Looking Up – Bob Eklund

ECLIPSE OF THE SUN THIS SUNDAY, MAY 20th – People with clear skies across most of North America will experience a partial eclipse of the Sun late this Sunday afternoon (May 20, 2012). Only those near the Eastern Seaboard will miss out on this awesome cosmic event.

If you happen to be in a swath of land running from Northern California to Texas, you’ll get a very special kind of partial eclipse: an annular eclipse, in which the rim of the Sun becomes a brilliant ring completely encircling the black silhouette of the Moon.

For Los Angeles area viewers, the Sun will be moving down the afternoon sky when a dark dent begins to intrude into one edge at 5:24 p.m. The dent is the silhouette of the new Moon traveling along its monthly orbit around the Earth. The dent will deepen, eventually turning the Sun into a thin crescent. Maximum eclipse will occur at 6:38 p.m., with the Moon covering 79% of the Sun’s area. The eclipse will end at 7:42 p.m., 10 minutes before sunset.

The eclipse will become annular (a “ring eclipse”) for parts of southern Oregon, northern California, Nevada, Utah, Arizona, New Mexico, and a bit of Texas. The annular aspect makes this the first “central” solar eclipse (meaning total or annular) to cross the United States since 1994. Untold numbers of people are planning to travel to the path of annularity for the grand event.

Americans are seeing the tail end of this eclipse. Its annular part begins at sunrise along the southern coast of China (where the local date is May 21st), then crosses parts of Japan, including Tokyo on the centerline. It then speeds across the North Pacific through much of the day before making landfall on the California-Oregon coast in the late afternoon of the 20th (local date).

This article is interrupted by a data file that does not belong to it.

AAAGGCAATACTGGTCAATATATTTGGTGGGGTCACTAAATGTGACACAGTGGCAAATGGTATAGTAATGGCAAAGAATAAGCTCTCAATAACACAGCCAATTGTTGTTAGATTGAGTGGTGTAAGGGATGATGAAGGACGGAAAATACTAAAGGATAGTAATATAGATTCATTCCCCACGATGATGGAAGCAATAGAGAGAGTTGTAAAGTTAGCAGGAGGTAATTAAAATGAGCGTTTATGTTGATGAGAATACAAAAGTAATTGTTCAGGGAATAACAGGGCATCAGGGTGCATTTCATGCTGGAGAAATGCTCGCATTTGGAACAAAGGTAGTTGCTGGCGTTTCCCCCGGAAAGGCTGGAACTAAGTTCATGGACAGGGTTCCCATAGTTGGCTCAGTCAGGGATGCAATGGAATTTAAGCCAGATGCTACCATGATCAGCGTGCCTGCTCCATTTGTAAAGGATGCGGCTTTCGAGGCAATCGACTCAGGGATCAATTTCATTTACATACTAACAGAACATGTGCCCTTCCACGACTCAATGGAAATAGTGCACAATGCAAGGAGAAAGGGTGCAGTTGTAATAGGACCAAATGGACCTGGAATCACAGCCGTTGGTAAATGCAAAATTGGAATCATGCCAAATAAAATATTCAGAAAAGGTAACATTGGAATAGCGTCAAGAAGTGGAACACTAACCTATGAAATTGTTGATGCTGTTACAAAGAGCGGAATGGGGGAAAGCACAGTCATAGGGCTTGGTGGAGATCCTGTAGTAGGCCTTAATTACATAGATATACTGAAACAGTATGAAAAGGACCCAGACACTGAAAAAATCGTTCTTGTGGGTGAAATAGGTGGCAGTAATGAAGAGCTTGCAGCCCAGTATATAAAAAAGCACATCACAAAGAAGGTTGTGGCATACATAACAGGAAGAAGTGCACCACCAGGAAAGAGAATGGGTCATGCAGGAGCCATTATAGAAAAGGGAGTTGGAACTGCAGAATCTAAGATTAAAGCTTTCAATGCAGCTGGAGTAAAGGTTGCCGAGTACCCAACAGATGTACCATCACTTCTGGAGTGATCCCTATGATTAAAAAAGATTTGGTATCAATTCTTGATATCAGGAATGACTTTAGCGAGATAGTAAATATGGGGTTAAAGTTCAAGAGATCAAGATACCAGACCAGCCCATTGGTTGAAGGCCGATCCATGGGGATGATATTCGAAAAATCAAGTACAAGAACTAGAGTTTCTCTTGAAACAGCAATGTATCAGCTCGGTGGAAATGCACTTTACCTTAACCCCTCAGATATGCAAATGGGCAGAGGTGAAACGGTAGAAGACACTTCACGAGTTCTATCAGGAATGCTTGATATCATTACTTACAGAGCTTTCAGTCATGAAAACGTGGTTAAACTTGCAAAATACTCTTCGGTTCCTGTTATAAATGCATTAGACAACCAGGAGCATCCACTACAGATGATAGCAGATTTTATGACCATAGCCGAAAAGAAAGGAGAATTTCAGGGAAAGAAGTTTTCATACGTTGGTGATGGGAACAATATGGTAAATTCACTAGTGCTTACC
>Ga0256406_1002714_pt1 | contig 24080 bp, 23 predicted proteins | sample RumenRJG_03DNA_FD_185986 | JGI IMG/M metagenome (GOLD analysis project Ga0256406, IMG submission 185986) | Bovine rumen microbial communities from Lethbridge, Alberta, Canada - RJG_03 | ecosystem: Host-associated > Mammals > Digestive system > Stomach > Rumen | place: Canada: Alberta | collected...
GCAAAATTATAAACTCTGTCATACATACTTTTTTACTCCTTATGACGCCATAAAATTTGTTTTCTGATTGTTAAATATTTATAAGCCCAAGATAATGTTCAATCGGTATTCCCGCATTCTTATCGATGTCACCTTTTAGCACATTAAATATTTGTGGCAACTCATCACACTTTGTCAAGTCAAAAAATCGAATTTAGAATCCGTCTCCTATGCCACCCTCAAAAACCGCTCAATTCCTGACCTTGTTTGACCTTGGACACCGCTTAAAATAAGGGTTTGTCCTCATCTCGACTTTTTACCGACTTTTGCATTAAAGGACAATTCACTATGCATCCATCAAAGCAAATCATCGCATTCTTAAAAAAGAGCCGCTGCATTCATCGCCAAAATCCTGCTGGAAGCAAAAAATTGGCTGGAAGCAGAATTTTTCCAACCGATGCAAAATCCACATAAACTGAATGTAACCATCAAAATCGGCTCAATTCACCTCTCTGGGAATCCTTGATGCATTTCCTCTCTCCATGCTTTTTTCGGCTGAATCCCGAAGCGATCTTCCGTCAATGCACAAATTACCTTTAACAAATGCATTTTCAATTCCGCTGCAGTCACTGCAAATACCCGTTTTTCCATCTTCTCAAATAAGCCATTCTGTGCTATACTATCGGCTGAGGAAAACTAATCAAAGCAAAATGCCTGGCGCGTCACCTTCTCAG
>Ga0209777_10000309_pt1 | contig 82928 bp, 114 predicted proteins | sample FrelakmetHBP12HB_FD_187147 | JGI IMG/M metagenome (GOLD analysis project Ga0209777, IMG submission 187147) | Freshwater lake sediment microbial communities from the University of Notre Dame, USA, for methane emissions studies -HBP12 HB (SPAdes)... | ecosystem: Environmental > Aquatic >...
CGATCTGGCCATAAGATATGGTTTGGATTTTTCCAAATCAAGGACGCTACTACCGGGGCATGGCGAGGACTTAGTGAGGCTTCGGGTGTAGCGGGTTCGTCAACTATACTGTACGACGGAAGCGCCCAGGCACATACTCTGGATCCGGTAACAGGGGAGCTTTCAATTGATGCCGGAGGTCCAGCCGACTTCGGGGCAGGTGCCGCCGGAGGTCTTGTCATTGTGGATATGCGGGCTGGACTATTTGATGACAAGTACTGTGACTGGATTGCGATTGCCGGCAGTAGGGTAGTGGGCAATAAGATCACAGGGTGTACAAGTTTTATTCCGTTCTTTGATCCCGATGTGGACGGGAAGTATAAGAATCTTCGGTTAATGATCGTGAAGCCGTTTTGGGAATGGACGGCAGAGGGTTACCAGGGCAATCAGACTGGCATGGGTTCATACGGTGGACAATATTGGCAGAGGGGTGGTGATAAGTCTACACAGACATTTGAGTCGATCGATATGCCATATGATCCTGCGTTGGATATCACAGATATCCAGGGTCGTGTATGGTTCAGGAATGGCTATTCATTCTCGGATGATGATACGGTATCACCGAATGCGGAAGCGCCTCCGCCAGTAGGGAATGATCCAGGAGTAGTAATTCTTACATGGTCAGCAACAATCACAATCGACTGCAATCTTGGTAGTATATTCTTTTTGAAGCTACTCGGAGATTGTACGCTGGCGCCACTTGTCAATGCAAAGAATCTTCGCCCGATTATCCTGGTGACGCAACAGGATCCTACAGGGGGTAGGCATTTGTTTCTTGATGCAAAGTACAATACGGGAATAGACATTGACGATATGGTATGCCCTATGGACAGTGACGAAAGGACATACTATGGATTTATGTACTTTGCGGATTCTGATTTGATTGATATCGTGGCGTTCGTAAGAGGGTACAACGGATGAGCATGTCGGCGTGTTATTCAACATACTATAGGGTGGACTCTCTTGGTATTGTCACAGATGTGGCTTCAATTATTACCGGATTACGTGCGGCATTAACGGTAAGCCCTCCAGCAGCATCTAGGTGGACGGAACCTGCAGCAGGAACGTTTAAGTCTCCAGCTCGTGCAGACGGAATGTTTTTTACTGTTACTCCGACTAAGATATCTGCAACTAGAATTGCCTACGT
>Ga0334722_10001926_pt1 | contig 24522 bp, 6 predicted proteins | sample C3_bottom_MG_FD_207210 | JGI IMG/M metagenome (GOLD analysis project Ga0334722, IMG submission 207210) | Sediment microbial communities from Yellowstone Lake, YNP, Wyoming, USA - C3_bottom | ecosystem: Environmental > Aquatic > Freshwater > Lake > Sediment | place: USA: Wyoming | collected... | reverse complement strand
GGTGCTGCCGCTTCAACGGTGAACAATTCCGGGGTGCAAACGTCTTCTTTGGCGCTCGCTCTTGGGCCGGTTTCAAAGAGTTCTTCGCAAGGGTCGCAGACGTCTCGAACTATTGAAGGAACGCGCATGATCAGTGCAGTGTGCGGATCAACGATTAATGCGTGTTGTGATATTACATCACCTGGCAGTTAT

“Annular” means “ring-like.” This is the kind of eclipse we see when the Moon is at its farthest from Earth, at which time it appears slightly smaller in the sky than the Sun does. The Moon will be practically at the apogee of its orbit—just two weeks, or half an orbit, after it was a “supermoon” (at perigee, or closest approach) when full on May 5th.

Only 88% of the Sun’s surface area will be blocked during annularity. “This will cause less change in the daylight than you might think,” says Alan MacRobert, a senior editor of Sky & Telescope magazine. “Moderately thin clouds would dim the sunlight more. And if you’re where the eclipse is only partial, the dimming will be less.”


The exposed part of the Sun will remain blindingly bright—literally so—and anyone viewing any part of this eclipse, partial or annular, must use a safe solar filter, such as a #13 or #14 rectangular arc-welder’s glass or an astronomer’s filter made specifically for Sun viewing. Ordinary dark glasses won’t do. Watching the Sun through an inadequate filter (or none) can permanently damage your eyesight.

Sky & Telescope’s website describes several recommended Sun-viewing methods:

Other things to look for during this eclipse include a silvery or metallic quality to the light around the time of annularity or when the Sun is a thin crescent. Look for images of the crescent or ring Sun being cast under leafy trees; small openings between leaves make natural “pinhole cameras” that project images of the Sun on the ground.


Another sky spectacle is coming up soon. Just 16 days after the eclipse, on the afternoon of June 5th, it’s the planet Venus’s turn to cross the face of the Sun. The silhouette of Venus will be a small black dot with just 3% the diameter of the Sun, compared to the Moon’s 94% on May 20th. Read all about the transit of Venus on Sky & Telescope’s website:Eclipse graphics:

For an image of how the eclipse will look from Los Angeles:


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